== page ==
E.N. Bisso is owned by the fifth-generation family descendants of Captain Joseph Bisso. This enterprise quickly expanded to employ the use of steam-powered ferries and tugs. The ferry business grew into a sizable venture and was eventually sold to the State of Louisiana. In 1946 the company was split up and Captain Edwin Napoleon Bisso formed his own company with six tugboats and two heavy-lift derricks, later naming it E.N. Bisso & Son. Today the company is a leading U.S. Gulf Coast provider of harbor tug and towing services.
E.N. Bisso supported its fleet of tugboats via one corporate facility linked to an additional satellite location. For IT services, the company deployed several physical servers connected to a network-attached-storage (NAS) device using Peer Sink for real-time data replication. Although the network size was modest (several SQL servers, hosting email and Exchange Server, Great Plains financial application and terminal server for remote access), the company realized it was allocating too much time to maintaining it. It decided to exit the information-lifecycle-management (ILM) process that keeps many network administrators from performing more-strategic businesses initiatives.
The size of the organization doesn’t matter; all IT infrastructure devices require a number of seemingly unending cycles to track assets. As these assets go through different stages of usefulness or function, IT teams must constantly manage the process, taking them away from other more important tasks and saddling them with mundane contractual obligations, maintenance reviews, cost analyses and procurement paperwork. The ever present specter of ILM does have the benefit of ensuring effective asset management, configuration, deployment and disposal while setting up the technology standards and maintaining continuity.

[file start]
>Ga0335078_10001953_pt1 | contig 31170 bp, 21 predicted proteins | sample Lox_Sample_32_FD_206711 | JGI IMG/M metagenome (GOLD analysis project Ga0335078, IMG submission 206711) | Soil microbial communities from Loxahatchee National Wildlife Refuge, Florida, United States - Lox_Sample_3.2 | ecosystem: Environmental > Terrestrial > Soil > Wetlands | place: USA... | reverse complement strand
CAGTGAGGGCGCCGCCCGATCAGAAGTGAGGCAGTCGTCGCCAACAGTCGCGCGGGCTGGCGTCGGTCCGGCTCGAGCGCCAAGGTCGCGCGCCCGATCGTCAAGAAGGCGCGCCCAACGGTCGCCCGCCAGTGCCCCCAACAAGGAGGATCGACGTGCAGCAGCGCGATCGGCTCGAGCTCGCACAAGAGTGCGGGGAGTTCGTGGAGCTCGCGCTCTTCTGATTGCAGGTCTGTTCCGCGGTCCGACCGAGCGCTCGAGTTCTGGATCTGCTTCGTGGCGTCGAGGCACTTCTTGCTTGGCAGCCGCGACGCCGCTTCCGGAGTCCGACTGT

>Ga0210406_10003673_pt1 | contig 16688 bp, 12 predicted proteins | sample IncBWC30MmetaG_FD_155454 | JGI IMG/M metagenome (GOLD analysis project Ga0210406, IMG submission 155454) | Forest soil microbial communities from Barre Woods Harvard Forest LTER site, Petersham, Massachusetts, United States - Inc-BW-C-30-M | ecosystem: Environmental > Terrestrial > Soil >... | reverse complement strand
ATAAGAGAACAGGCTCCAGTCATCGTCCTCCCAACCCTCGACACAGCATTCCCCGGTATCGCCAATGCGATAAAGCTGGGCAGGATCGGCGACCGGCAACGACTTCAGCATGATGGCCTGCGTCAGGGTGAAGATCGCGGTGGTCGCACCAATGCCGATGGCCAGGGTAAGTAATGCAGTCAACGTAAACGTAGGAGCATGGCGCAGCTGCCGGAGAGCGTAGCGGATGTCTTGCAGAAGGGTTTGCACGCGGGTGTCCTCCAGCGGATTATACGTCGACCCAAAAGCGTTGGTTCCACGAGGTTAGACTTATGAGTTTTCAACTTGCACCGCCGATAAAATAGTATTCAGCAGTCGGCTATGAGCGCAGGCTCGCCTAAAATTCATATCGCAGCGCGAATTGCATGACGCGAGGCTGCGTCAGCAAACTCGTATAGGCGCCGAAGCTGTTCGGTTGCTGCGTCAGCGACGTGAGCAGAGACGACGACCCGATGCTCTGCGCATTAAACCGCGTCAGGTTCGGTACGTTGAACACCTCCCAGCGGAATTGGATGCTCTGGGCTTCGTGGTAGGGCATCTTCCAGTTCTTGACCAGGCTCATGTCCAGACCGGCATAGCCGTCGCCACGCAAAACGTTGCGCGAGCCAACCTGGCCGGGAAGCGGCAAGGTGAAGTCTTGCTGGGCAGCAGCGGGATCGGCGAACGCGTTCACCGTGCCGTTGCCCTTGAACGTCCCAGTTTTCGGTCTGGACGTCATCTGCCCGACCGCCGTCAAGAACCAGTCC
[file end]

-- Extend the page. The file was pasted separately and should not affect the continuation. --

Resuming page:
E.N. Bisso, however, realized that a plausible solution to freeing itself of the perpetual ILM cycle was to use cloud-based IT services. Using these services, companies receive a model that allows them to save money by reducing the costs associated with data center power and cooling bills.
“We needed to free ourselves of managing and replacing hardware all the time,” said Michael Collins, network administrator for E.N. Bisso. “Our goal was to be 100 percent virtualized; it’s more cost effective and places less burden on IT.”
After experiencing an Exchange server failure, the company decided that the timing was right for outsourced IT services and that the email server was to be the first hardware to move into the cloud. Collins decided that the least disruptive way of “freeing themselves” was to take facilities offline bit by bit until they get comfortable with someone else housing their equipment and hosting applications. As devices near the end of their useful life, it’s time to leave the on-premise racks behind and spin-up virtual servers. This walk-before-you-run scenario gave Collins the opportunity to establish a cloud baseline with best-of-breed devices, maintenance and upgrading all taken care of by the cloud provider.